River deaths prompt danger warning

SAILORS were today warned to make sure they treat all rivers with respect, especially when boarding or getting off yachts.The warning came after a tragedy in which experienced yachtsmen Michael Palmer, 62, of Main Street, Fiskerton, Southwell, Nottinghamshire, and Michael Hall, 67, of Halloughton, Southwell, died in the swollen water of the River Deben.

TWO grieving families today told of their devastation at the loss of two “great dads” who died in the cold and swollen waters of the river Deben.

Nottinghamshire men Michael Palmer, 62, of Main Street, Fiskerton, and Mick Hall, 67, from Southwell, were in a dinghy heading for Mr Palmer's 28ft Marlin yacht, after a night out, when they fell into the river.

Mr Palmer leaves his partner of 13 years, Lynne Udall, and his two sons, Andrew, 34, and Robert, 32.

Andrew said: “He brought me and my brother up on his own after our mum died and devoted everything to the pair of us.

“We couldn't ever have imagined a better father; he was very generous with his time and always put people in front of himself.

“He was amazing.”

Most Read

Robert said: “We think they were fighting to the end and that they had that great strength of character to continue.”

Ms Udall said: “He will never be replaced.

“There will never be anyone like him.

“He was devoted to his children, lived his life for them and was very proud of them.”

Mr Hall leaves daughters Kerry, Denise, Tina and Tracy, and grandchildren Pirie, Casey, Laura, Natalie, Charlie, Jack and Barley.

Kerry said: “Despite the tragic events of his untimely death, we know he would have wanted us to know he died doing what he loved most with his best mate.”

Denise said: “Our dad was our hero and the most down-to-earth man. He was our best friend. We just adored him and we know he adored us.”

Tracy said: “He always told us he loved us and was very highly thought of.”

Mr Hall and Mr Palmer, who had known each other for ten years, regularly went on fishing expeditions to Suffolk.

They had been in the Victoria Inn at Felixstowe Ferry on Saturday night before going to the nearby Felixstowe Ferry Sailing Club before setting off in the dinghy to row back to the yacht.

SAILORS were today warned to make sure they treat all rivers with respect, especially when boarding or getting off yachts.

The warning came after a tragedy in which experienced yachtsmen Michael Palmer, 62, and Michael Hall, 67, both from Nottinghamshire, died in the River Deben after falling out of their eight-foot dinghy after setting off from Felixstowe Ferry.

Neither was wearing life jackets which could have saved their lives.

Felixstowe Ferry harbourmaster John White said one of the men could have been making an heroic attempt to save the other.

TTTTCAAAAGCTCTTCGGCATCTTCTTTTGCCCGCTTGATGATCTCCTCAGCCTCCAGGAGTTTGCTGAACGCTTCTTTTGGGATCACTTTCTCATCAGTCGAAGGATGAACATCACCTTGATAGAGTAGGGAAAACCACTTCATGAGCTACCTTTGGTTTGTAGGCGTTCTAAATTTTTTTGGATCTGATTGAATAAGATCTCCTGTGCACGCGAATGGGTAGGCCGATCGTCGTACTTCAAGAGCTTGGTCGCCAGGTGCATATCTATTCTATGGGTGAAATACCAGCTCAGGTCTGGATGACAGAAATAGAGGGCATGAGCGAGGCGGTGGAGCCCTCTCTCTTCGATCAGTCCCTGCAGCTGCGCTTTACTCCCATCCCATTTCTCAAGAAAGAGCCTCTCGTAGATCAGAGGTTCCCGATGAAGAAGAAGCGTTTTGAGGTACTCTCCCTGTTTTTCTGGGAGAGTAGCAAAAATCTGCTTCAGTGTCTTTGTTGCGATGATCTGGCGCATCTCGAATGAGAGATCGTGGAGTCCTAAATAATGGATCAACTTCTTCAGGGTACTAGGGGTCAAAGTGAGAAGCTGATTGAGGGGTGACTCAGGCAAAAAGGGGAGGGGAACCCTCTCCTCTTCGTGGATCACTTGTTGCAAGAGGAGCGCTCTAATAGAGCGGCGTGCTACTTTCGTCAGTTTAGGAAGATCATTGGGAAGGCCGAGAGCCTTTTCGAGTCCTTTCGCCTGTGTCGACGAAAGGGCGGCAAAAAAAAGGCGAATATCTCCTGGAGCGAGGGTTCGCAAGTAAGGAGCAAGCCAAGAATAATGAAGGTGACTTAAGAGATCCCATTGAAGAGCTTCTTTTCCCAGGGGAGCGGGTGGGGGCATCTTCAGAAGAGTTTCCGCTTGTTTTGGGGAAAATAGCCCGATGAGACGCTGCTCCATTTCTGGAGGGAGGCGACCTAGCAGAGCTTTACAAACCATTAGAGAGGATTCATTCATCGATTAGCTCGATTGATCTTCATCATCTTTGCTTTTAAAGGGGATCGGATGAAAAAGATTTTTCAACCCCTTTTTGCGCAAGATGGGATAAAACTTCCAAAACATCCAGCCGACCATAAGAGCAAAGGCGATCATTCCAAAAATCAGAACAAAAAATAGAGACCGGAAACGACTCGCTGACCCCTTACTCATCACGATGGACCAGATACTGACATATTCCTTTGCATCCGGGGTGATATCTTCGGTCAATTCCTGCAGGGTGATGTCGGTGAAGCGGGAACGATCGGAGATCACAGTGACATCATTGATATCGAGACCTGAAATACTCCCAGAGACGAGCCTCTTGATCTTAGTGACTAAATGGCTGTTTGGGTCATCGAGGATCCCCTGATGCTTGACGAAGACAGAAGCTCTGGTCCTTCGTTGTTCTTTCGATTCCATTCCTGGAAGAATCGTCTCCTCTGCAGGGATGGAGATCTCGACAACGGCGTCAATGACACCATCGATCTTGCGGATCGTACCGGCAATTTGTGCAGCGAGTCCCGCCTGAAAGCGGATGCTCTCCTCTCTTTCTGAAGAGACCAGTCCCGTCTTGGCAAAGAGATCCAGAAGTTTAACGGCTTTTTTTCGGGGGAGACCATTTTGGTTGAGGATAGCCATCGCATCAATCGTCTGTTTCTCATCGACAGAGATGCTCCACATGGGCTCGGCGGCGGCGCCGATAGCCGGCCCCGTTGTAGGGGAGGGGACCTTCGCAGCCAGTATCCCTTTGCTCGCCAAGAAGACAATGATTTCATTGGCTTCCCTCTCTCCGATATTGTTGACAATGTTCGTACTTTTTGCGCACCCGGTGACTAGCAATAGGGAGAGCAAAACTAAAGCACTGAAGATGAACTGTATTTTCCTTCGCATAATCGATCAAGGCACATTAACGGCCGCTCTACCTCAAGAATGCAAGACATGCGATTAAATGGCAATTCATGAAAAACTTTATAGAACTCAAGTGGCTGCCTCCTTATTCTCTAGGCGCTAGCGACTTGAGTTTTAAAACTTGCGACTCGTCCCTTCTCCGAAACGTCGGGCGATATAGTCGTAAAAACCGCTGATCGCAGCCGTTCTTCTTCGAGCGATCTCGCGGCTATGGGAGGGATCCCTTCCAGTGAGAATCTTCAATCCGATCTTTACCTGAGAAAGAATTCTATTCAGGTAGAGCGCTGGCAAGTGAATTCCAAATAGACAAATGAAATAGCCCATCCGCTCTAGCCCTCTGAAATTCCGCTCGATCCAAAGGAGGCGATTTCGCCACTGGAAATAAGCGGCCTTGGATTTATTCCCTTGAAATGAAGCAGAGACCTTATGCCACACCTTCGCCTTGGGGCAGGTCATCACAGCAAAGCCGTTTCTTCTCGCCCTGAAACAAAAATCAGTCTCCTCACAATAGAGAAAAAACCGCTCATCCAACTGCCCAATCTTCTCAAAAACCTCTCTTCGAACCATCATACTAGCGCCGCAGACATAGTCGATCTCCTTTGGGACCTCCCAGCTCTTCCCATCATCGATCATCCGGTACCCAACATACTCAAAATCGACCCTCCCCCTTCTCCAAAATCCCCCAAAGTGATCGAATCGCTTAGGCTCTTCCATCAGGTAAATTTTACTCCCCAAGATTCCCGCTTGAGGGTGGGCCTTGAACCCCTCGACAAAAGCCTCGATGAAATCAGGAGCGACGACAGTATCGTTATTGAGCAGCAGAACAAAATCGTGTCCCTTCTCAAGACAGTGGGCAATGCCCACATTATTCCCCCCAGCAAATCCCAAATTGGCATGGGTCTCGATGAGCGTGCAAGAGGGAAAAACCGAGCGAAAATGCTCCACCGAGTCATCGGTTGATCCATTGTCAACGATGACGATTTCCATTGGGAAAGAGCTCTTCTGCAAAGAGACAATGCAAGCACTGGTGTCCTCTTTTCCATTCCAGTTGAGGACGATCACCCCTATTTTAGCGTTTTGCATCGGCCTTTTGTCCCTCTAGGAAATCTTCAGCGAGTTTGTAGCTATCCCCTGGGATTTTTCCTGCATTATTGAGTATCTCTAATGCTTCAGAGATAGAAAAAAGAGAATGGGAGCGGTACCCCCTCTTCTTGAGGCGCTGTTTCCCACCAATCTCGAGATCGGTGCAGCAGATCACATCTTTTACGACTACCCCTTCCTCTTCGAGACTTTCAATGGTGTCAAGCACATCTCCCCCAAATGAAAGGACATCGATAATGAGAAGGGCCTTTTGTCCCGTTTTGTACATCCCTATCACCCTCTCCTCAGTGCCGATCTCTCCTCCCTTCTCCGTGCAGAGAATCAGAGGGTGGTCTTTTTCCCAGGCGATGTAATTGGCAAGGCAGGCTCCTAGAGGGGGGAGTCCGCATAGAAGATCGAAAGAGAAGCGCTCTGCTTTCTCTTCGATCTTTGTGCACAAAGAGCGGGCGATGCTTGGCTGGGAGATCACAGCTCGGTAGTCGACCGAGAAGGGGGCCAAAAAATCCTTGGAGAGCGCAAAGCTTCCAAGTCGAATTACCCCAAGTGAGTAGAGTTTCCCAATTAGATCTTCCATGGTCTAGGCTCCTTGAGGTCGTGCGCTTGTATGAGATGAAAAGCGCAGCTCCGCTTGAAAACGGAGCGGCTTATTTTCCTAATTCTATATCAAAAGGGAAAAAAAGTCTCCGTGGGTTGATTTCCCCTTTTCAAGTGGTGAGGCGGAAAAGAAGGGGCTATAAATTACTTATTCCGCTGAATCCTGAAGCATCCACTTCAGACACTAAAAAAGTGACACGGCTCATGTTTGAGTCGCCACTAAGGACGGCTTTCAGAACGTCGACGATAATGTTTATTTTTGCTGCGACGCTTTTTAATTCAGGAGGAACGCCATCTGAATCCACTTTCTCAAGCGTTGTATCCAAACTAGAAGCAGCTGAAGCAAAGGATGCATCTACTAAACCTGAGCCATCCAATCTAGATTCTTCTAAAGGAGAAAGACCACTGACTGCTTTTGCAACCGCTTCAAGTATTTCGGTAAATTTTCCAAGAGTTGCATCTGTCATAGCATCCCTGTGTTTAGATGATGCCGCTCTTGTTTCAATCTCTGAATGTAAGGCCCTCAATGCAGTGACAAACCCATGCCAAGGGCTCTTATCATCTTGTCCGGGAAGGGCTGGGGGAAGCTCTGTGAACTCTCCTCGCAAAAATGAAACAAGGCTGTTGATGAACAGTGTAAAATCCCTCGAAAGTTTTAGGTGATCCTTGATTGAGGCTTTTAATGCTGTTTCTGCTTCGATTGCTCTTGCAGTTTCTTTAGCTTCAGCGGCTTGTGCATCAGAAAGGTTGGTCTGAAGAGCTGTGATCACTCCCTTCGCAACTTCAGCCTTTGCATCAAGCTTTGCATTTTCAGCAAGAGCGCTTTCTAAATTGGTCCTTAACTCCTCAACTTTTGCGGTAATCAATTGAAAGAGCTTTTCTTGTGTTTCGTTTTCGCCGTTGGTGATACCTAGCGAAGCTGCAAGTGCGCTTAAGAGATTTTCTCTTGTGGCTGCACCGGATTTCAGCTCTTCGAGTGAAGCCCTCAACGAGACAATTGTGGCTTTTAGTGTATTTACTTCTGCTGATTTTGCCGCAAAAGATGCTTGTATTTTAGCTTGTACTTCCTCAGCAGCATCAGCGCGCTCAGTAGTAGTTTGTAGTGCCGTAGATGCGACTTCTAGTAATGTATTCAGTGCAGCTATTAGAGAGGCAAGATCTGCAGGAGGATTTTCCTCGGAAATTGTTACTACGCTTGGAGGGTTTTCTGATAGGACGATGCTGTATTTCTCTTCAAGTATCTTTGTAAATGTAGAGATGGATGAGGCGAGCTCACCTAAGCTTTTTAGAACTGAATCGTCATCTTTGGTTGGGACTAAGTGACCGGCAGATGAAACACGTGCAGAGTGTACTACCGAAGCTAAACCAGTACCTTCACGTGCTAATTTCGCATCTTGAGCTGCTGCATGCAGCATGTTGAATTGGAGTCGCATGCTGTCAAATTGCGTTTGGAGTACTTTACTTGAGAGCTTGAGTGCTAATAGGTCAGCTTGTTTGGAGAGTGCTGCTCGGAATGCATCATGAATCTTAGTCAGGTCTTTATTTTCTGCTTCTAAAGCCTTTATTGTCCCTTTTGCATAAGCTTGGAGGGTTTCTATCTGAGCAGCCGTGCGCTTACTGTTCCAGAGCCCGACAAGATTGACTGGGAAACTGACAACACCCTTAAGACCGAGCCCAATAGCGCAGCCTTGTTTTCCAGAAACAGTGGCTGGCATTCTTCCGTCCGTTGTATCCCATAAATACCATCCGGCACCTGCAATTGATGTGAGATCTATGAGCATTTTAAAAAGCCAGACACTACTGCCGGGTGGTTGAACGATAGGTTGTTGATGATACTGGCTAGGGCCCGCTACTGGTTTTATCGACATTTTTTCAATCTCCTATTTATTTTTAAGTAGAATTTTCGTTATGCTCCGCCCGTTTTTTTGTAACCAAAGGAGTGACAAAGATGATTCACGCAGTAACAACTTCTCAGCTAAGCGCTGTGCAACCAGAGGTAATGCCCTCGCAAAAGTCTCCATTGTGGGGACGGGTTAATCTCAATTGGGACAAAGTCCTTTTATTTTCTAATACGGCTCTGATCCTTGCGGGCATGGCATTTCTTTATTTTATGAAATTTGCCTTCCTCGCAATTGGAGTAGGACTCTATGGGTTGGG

“We think one of them could have fallen out of their dinghy and possibly the other man fell in trying to pull him out,” said river pilot Mr White.

“At the end of the day it is supposition and I don't think we will ever know what happened.”

Late on a cold wet Saturday night in November the river was quiet and no-one was around to hear the commotion or any shouts for help.

Mr White said although the Deben was no more dangerous than any other river in Suffolk people needed to treat it with respect.

“People are well aware of the reputation of the entrance to the Deben and the changing tides and sandbanks and most are very wary,” said Mr White.

“But the rest of the Deben is not dangerous and we have had few tragedies in this stretch, although some near misses.

“Although there was a fair bit of wind Saturday night, it would have been a flood tide which is not as dangerous as when it is going out.

“I think the part where people need to be most careful is getting in and out of dinghies and on and off yachts - that is the place where they are most vulnerable.

“Sailing is no more dangerous than many other activities and there are few accidents, but people still need to be careful and should wear life jackets.”

The men were found after Thames Coastguard was alerted following the discovery of an unattended dinghy at Bawdsey on Sunday. Police were contacted after the first body was located upstream of Bawdsey Quay just after 11am.

At this stage police are not treating the deaths as suspicious, although inquiries are under way on behalf of the coroner. Inquests will be held in due course.

Become a Supporter

This newspaper has been a central part of community life for many years. Our industry faces testing times, which is why we're asking for your support. Every contribution will help us continue to produce local journalism that makes a measurable difference to our community.

Become a Supporter